Compare prices from the names you trust.
Saving money on property insurance has never been this easy.
You can search for your lowest rates from top insurance providers.
You select your best quote from the options available to you.
Secure your rate
Connect to the company to secure your selected rate.
Helpful Information About Condo Insurance From Our Partners
Condo owners are covered under their condo corporation’s policy, but that policy doesn’t cover them for their own personal use.
A condo corporation’s insurance policy is meant to only cover the structure as well as common areas. This means it does not cover the contents in your unit. This is why condo residents need their own condo insurance policy.
You hope that you’ll never need to use your condo insurance coverage, but accidents happen. And they can set you back financially if you’re paying out of pocket what would typically be covered by a condo insurance policy. This is one of the most important reasons why investing in condo insurance is a good idea.
What is condo insurance?
Condo insurance is coverage for your personal belongings and protection against lawsuits. In the event of an incident like a theft, vandalism or fire, your policy would cover the cost of repairs to your property or replacement of your belongings.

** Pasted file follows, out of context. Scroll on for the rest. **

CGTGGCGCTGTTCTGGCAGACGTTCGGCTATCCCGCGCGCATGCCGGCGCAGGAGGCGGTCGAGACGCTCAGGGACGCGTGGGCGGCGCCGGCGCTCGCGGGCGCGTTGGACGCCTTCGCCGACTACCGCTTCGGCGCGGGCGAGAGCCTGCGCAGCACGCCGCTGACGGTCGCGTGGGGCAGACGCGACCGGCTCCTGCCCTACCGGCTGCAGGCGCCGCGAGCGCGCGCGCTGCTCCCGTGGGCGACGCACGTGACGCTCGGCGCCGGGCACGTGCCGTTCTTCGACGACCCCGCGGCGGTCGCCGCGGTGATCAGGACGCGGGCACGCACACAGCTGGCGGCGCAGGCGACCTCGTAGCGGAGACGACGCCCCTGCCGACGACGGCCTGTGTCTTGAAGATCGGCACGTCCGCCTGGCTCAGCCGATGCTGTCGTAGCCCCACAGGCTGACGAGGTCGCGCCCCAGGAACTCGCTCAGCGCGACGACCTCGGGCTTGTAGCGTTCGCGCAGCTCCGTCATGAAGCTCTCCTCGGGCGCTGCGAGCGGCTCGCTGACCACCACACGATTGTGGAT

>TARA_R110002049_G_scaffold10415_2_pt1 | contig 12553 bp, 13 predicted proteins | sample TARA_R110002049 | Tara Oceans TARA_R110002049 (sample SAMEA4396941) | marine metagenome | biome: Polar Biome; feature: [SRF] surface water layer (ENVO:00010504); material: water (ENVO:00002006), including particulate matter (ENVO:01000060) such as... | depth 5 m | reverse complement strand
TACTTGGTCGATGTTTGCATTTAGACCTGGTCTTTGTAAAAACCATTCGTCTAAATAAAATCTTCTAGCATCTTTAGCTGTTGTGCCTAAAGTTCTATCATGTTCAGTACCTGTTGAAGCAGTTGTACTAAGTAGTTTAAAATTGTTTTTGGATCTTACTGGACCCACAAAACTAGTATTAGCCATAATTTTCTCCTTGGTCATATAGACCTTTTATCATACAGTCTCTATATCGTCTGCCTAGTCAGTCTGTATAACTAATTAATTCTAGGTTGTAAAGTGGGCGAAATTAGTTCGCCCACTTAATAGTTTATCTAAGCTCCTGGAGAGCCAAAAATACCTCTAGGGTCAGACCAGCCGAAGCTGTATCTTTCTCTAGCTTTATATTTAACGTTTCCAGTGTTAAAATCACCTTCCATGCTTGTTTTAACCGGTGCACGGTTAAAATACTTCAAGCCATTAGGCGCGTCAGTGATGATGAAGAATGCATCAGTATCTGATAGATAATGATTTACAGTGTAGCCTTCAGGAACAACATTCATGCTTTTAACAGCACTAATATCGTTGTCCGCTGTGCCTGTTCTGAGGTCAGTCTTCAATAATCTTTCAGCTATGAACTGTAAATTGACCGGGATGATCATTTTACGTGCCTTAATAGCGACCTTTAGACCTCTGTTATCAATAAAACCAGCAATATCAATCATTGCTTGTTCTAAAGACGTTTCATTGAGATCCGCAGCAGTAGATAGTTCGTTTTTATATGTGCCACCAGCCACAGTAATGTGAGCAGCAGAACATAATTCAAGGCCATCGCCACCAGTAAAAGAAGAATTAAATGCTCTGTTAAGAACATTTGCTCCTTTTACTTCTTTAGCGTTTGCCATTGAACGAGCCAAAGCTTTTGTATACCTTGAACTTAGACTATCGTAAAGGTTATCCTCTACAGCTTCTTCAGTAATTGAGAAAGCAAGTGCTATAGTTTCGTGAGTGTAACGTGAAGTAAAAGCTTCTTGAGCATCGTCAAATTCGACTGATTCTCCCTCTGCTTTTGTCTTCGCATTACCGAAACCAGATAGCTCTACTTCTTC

Do I need condo insurance?
Like a homeowner, condo owners need insurance for their home. It’s easy to assume you’ll be covered under your condo corporation’s policy, but that’s not the case. Your condo corporation’s policy is not meant for personal use for its building residents.
It’s important to have a condo insurance policy as it provides you coverage for your personal property as well as your liability in case someone visiting your home gets hurt or injured.
There are four components that make up insurance for condo owners.
Your belongings: Your stuff, from what’s hanging in your closet to what’s in your entertainment unit. It’s all replaceable (except the sentimental things), but the cost to replace everything from your clothes, furniture, appliances, electronics and whatever else you need would likely add up to a big sum that isn’t easily affordable.
Liability: Financial protection if you’re held liable for the following:
- an accident that causes bodily injury to others
- an accident that causes property damage
- · a shortfall in your condo corporation’s coverage
Have a rug that seems to slip underfoot? Close the balcony door too fast on a friend’s foot? These are times when having liability coverage under your condo insurance policy is a financial life saver.
Besides protecting you from the costs of being sued, you’re also protected in the event you accidentally cause damage to the building you live in because of a kitchen fire or your washing machine goes on the fritz and floods the unit below yours.
Living expenses: If your condo is undergoing repairs after an insured loss, your coverage will help you cover some of the additional living expenses that will occur, such as storage, moving costs, a hotel room and more.
Unit upgrades: If you want to protect unit upgrades the value of the improvements will be protected in the event of damage or a loss caused by a fire. Always make sure you let your insurer know that you’ve made upgrades to your unit, so that they can update your condo insurance policy to include the improvements.